The Latest: Cuba says new Trump rules mark reversal for ties

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FILE - In this June 17, 2017, file photo, a man takes a photo of a cruise ship in Havana harbor, Cuba. President Donald Trump announced a new policy in June that partially rolled back the recent diplomatic opening with Cuba. New regulations implementing that policy are being unveiled Wednesday. (AP Photo/Ramon Espinosa, File)

WASHINGTON (AP) The Latest on the Trump administration's new commerce and travel rules for Cuba (all times local):

9:30 p.m.

Cuba's government says that new rules imposed by the Trump administration on travel and commerce with Cuba constitute a "serious reversal" in ties between the two countries.

Josefina Vidal is the top Cuban diplomat for North America. She says the new rules will harm Cuba's economy, American citizens and U.S. businesses.

The new rules make it harder for Americans to travel to Cuba and include a lengthy list of hotels and other businesses that become off-limits to U.S. citizens.

Vidal says she doesn't envision Cuba retaliating for the measures unveiled Wednesday. She says Cuba has never imposed sanctions on the U.S. and is opposed to unilateral sanctions as a matter of principle.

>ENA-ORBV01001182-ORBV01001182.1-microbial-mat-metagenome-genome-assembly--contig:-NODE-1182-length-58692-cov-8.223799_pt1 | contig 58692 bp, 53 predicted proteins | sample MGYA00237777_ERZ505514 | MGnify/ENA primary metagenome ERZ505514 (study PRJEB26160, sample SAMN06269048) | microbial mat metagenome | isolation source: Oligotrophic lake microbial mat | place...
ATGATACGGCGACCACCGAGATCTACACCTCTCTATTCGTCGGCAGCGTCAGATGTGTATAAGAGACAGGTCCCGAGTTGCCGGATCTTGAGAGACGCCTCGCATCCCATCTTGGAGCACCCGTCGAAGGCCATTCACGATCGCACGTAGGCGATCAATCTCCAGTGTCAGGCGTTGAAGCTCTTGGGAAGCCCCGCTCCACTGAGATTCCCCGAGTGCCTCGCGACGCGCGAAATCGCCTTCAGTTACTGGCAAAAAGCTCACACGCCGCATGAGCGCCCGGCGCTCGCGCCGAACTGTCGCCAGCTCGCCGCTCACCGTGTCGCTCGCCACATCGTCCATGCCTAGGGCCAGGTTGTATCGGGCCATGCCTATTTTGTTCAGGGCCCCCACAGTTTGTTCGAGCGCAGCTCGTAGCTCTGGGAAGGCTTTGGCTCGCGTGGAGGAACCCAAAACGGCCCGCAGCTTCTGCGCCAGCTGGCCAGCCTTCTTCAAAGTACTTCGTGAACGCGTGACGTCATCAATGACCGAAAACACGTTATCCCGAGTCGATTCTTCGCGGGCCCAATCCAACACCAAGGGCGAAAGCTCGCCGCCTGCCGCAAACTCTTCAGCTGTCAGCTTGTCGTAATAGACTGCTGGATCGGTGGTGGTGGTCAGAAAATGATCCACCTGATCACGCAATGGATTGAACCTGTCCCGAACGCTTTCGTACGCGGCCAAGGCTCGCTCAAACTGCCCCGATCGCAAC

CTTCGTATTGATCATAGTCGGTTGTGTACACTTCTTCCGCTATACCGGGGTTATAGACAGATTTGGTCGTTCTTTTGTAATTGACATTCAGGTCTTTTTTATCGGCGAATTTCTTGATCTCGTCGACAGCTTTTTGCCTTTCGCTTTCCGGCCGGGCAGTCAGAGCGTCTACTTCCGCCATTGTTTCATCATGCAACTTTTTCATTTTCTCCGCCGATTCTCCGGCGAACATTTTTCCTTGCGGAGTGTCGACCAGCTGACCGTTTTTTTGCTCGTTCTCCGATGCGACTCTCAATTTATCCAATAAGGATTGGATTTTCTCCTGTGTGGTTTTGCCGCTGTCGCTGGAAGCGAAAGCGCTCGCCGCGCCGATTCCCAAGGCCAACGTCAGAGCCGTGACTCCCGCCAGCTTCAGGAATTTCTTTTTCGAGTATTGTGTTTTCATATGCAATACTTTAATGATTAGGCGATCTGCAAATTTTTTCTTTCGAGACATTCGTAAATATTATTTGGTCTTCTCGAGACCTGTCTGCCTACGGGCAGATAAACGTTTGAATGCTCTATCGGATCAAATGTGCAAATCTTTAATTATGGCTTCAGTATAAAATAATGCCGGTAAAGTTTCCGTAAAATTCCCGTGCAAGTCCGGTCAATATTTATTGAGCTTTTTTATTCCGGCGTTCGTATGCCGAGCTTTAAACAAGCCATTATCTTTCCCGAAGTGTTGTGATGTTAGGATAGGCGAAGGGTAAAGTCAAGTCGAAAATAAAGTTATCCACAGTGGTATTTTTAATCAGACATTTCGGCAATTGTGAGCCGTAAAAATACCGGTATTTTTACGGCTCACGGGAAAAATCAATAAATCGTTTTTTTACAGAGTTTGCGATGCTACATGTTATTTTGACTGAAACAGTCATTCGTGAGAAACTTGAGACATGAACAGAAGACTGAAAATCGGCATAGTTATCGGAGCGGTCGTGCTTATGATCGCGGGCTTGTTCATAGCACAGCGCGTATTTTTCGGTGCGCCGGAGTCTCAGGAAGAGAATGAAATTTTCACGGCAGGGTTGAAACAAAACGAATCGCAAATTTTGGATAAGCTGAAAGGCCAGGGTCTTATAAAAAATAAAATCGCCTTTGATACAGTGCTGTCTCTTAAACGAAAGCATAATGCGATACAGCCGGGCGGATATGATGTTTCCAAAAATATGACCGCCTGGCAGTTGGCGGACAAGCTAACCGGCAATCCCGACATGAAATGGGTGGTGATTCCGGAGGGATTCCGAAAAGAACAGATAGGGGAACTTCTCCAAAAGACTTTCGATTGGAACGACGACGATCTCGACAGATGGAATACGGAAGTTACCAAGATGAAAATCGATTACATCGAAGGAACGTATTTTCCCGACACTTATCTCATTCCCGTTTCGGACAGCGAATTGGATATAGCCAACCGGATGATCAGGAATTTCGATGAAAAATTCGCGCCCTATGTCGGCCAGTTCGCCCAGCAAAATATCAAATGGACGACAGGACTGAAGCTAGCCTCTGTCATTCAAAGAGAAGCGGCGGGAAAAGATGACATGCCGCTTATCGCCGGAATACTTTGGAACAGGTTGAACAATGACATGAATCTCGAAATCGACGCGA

Vidal says Cuba continues to believe that increased exchanges between citizens of the two countries are mutually beneficial.

___

1:55 p.m.

The Trump administration is imposing travel and commerce restrictions on Cuba that will make it harder for Americans to visit the island nation.

New rules are coming out Wednesday that put in place President Donald Trump's partial rollback of the Obama administration's diplomatic opening with Cuba.

Americans wanting to visit Cuba will have to go as part of organized tour groups run by U.S. companies. A representative of the sponsoring group must accompany the travelers.

The Treasury Department is exempting trips booked before Trump announced his Cuba policy on June 16.

The State Department is also publishing a list of dozens of hotels, shops and other businesses that it says are linked to Cuba's military. Americans are banned from doing business with them making travel even more complicated.

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